/ 19 November 2021

Naming the unknown sailor

Image source: AAP
Image source: AAP

It’s been a heavy news week, and it being a Friday, we decided to mix it up with, umm, a heavy incident from the past… But it’s relevant and significant, we promise. Today marks the 80th anniversary of a fierce WWII battle between the HMAS Sydney IIand the German ship HSK Kormoran. Also on today, the identity of the only body ever recovered from the Aussie ship is set to be revealed.

That’s the spirit. Let’s break it down: 

The Aussie sailor was one of the 645 men on the HMAS Sydney who died when the cruiser was sunk 100km off the West Australian coast in the 1941 battle. The ship was the pride of the Royal Australian Navy fleet, and its loss remains our greatest naval tragedy.

According to accounts from rescued German sailors, the Aussie ship was fired upon at close range by the Kormoran, which concealed its weapons to look like a merchant ship. The Sydney fired back, ensuring the German ship met the same fate, and it lost more than 80 of its 397 sailors. The ships’ final resting places were unknown until 2008.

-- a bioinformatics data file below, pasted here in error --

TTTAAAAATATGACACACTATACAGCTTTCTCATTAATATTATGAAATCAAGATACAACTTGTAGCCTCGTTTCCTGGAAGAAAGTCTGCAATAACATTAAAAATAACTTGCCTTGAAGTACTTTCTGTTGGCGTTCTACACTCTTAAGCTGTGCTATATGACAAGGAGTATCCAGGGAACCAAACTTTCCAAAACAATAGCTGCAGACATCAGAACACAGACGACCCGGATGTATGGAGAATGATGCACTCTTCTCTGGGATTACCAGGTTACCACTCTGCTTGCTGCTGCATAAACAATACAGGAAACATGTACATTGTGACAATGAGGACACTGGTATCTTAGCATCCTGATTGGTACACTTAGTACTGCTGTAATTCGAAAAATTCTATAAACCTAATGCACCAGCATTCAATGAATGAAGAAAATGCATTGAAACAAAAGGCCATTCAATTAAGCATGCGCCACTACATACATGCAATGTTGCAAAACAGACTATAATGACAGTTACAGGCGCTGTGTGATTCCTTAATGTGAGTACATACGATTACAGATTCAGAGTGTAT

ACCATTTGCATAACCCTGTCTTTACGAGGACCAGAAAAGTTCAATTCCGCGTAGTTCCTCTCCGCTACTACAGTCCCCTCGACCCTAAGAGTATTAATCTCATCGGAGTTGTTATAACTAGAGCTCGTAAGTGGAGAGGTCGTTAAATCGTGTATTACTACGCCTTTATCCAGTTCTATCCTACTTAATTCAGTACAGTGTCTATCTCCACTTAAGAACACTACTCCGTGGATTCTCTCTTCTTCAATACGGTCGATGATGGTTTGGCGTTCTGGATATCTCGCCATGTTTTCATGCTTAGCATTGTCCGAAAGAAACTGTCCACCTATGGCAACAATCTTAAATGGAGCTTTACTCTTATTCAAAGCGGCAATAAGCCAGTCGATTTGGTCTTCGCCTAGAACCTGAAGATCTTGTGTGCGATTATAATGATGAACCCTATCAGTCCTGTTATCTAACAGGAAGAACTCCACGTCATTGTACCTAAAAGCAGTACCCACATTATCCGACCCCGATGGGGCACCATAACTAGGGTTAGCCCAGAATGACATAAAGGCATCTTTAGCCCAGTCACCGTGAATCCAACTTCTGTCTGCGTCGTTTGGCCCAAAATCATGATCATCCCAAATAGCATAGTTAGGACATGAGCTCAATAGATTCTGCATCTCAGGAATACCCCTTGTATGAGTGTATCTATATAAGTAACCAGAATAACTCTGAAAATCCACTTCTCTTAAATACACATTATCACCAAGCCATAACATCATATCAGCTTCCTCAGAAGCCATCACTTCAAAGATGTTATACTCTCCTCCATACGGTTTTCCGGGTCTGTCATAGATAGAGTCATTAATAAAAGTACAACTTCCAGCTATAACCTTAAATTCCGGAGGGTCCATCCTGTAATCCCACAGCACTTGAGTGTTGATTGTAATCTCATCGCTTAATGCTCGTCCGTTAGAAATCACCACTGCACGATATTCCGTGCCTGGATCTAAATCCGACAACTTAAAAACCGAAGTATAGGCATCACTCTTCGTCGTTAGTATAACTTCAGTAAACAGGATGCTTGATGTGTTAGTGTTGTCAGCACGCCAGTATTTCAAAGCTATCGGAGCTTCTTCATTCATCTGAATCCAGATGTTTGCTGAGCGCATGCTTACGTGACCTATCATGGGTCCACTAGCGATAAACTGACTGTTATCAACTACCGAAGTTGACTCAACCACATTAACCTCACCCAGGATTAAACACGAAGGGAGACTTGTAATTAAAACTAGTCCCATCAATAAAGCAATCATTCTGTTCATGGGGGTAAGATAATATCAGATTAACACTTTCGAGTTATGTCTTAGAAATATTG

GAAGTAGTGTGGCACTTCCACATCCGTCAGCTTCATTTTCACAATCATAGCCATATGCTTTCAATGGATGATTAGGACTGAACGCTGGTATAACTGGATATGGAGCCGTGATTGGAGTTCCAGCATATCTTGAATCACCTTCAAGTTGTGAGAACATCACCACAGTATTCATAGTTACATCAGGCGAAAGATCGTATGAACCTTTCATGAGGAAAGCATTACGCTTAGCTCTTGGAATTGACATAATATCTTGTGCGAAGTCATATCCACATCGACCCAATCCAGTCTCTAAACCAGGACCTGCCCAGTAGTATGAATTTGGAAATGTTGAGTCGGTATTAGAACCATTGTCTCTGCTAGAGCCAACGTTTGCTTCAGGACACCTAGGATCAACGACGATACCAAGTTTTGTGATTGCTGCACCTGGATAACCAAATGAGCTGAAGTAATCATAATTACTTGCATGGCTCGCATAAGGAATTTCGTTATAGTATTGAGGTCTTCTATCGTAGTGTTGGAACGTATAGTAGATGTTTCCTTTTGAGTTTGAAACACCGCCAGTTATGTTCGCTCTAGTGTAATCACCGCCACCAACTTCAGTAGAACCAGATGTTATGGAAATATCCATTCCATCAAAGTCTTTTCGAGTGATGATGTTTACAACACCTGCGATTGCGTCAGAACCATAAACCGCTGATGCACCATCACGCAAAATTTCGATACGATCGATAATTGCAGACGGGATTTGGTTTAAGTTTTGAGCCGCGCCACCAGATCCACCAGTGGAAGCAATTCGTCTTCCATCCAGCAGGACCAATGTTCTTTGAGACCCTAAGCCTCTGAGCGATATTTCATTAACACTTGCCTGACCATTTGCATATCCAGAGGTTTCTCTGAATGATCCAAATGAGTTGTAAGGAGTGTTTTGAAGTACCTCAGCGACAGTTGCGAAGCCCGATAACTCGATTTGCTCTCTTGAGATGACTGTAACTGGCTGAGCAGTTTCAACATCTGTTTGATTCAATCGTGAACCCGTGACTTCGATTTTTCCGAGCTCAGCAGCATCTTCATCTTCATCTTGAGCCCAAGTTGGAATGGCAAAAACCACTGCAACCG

As for the unknown sailor, he washed up on Christmas Island on a life raft more than 2 months after the battle. Locals buried him, and in 1950, a photo of the gravesite was given to a historian who eventually handed the information to the Navy. His body was exhumed in 2006, and work started on identifying him. 

They do. The Australian has details of his identity this morning (paywall) – the Unknown Sailor is Thomas Welsby Clark. He was 21yo, tall with fair hair, and a Queenslander. DNA was taken from his teeth and bones and checked against crew members’ families. Most of the sailors on the Sydney were in their late teens and early 20s when it went down. The hope is that naming the unknown sailor will let the families of the other 644 Aussies know that they haven’t been forgotten. Keep an eye out for an announcement from the War Memorial in Canberra this morning…

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